Mich. Lawmakers Reach Deal on K-12 School Budget
A last-minute deal has assured Michigan school districts that they will receive a slight increase in funding in the new fiscal year that begins Oct. 1, despite the state’s $1.2 billion budget shortfall.
While most Michigan districts were slated to receive a nominal increase in their per-pupil allotment in fiscal 2005, some of the state’s higher-spending districts were bracing for another year of flat funding as part of a balanced- budget plan.
Gov. Jennifer M. Granholm, a Democrat, had proposed no increase to the basic state grants for the 22 districts that receive the highest per- pupil allotments from the state. Some Republicans reluctantly supported the plan.
Then, early last week, after a highly visible protest by those districts and other educators, a new deal was struck that would let the state use proceeds from pending sales of surplus state land to pay the $6.6 million tab—$74 per student—for giving the higher-spending districts the same raise that the rest of the districts would receive.
Late last week, the House and the Senate passed the $37 billion compromise budget plan that would put about $12.5 billion into the K-12 education budget. Gov. Granholm was expected to sign it as soon as her legislative staff reviewed it.
"It’s a one-time fix, and so much of the budget is one-time fixes," said Sen. Ron Jelineck, the Republican who heads the Senate committee that oversees education appropriations. "However, it helps fulfill the intention of what we said we would do for education."
"I think our final compromise shows that we’re very excited that every school district in the state will see an increase," said Greg Bird, a spokesman for the state’s management and budget agency. "Our main concern before was that those other school districts not be harmed, and we were able to find money through compromise."
Actually a Cut?
But education groups were not impressed.
The Michigan Association of School Boards warned that the plan, which Gov. Granholm and legislators were advertising as providing slight per-pupil increases, really amounted to a cut, when factoring in inflation and midyear cuts from the previous two years.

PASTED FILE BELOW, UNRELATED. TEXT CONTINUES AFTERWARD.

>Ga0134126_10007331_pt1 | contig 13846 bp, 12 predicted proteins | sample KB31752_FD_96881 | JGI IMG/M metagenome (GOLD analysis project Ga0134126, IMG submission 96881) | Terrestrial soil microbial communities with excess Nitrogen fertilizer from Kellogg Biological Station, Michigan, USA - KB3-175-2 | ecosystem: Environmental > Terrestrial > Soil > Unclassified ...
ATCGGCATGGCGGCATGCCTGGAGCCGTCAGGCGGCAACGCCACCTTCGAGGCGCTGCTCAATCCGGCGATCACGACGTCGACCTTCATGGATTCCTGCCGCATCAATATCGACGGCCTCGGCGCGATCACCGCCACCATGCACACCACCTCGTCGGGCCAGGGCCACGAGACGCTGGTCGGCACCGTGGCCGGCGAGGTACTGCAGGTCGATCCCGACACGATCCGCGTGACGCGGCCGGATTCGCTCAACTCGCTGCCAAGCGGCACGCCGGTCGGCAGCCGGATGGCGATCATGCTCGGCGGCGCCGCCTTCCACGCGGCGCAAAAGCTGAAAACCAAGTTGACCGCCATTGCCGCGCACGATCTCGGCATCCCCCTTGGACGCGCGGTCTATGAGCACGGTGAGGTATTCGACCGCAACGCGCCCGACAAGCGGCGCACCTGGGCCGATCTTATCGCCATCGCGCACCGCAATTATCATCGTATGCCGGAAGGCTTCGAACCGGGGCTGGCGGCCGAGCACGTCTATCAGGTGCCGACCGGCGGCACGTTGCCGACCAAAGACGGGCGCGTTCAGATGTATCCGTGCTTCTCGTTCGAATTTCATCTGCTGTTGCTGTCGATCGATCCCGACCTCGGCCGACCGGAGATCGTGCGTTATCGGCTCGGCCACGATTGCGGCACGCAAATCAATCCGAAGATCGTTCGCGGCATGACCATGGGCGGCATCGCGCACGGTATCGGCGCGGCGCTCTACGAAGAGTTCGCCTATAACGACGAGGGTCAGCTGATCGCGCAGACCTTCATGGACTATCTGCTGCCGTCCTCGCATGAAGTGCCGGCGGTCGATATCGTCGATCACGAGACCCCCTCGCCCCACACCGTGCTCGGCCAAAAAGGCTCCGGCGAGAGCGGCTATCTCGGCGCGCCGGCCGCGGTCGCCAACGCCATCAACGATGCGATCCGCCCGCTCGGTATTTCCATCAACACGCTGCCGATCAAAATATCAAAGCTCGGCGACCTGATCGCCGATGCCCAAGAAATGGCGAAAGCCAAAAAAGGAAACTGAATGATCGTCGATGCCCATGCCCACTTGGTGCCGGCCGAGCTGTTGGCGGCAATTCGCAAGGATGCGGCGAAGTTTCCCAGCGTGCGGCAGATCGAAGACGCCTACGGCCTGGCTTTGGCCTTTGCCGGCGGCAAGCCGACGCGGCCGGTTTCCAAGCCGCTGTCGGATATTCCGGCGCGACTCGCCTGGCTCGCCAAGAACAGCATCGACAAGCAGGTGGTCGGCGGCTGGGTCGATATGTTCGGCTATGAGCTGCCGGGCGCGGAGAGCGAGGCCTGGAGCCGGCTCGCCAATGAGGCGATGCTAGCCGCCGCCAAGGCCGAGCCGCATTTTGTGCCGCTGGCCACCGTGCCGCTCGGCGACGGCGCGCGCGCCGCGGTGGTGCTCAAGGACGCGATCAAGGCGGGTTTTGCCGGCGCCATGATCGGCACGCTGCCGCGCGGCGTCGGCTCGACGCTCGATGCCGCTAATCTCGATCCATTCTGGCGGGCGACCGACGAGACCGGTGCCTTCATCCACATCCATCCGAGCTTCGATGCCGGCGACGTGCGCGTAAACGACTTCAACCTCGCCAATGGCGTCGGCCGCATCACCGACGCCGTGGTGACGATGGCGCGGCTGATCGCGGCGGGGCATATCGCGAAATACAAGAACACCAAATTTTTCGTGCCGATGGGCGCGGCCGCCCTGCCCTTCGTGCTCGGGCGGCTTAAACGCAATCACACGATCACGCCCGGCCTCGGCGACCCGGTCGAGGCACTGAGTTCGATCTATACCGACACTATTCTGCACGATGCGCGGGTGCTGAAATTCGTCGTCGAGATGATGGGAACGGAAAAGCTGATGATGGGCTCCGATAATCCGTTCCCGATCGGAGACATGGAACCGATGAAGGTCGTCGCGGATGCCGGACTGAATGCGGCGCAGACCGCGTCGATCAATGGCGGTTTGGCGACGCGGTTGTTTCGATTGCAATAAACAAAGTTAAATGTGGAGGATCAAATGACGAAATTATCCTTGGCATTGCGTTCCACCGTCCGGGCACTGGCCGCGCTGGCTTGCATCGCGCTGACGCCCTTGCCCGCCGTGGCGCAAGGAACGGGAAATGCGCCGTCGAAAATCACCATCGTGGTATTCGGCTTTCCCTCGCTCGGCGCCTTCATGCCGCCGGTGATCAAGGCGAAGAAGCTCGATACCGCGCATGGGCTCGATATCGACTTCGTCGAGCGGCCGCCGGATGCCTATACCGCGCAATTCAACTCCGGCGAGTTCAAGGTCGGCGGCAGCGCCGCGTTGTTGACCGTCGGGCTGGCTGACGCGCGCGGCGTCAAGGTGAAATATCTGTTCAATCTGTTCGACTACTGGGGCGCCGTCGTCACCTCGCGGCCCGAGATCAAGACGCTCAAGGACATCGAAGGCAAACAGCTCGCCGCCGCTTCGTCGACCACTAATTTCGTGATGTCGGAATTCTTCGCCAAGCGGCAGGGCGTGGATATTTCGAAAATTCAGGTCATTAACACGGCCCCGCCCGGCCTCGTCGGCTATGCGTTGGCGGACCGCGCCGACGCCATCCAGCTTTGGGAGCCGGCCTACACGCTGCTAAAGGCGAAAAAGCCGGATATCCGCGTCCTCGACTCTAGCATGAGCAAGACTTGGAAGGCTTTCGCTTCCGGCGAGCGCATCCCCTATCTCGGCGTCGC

"Ultimately, both [Democrats and Republicans] were willing to do the cuts. Now in the end, both are saying that they’ve found the solution," said Don Wotruba, the legislative analyst for the boards’ group. "Ultimately, we still have a revenue problem in Michigan."
Legislators countered that the state was not recovering well enough from its economic downturn, and that they were trying to spare education from as many cuts as possible.
"We want to do as much as we can for education," said Keith Ledbetter, the press secretary for Speaker of the House Rick Johnson, a Republican. "It’s the only area of state government that hasn’t received a cut, and they’ve done pretty well considering how other entities have had to fare."
The current dispute is part of long-running debate over a state law that was designed to ease inequities in spending between Michigan school districts.
Proposal A, the state’s 1993 ballot measure that stringently capped property taxes and turned over the responsibility for most education funding to the state, was designed to ease the funding gaps between districts and increase the amount spent by the lowest-income districts.
But it also contained a hold-harmless provision that allows wealthier districts to continue spending considerably more on their students than their low-income counterparts do.
In the past 11 years, however, the plan has boosted the minimum funding at a higher rate for the lowest-spending districts than it has for the districts that were at higher levels.
Under the budget plan, this year’s minimum per-pupil grant is to be $6,700. Twenty-two districts, known as "20-J" districts, were slated to receive at least $9,000 per student.
Six of the 20-J districts were in Oakland County, the state’s wealthiest area, which lies north of Detroit near Flint.
County Executive L. Brooks Patterson launched a campaign to restore the minimum increases in per-pupil spending for those districts—calling together all the superintendents in Oakland County, plus some from other districts, for a press conference and lobbying campaign to raise the pressure on state lawmakers.
His strategy worked.
Mr. Patterson said in an interview last week that the 20-J districts had already approved school budgets and started their school years counting on a minimal increase from the state. It would be difficult, he added, to make cuts at this point.
Further, he said, the 20-J districts are constantly being targeted for cuts even though they also need the money.
"Oftentimes, when there is a budget shortfall, they look to us, and say we can afford to give a little," Mr. Patterson said. "Maybe the first time, maybe the second time, but along about the 20th time you begin to see a pattern."
"We have to fight back; we cannot be the bank for the state," he added.
Vol. 24, Issue 3, Pages 24,28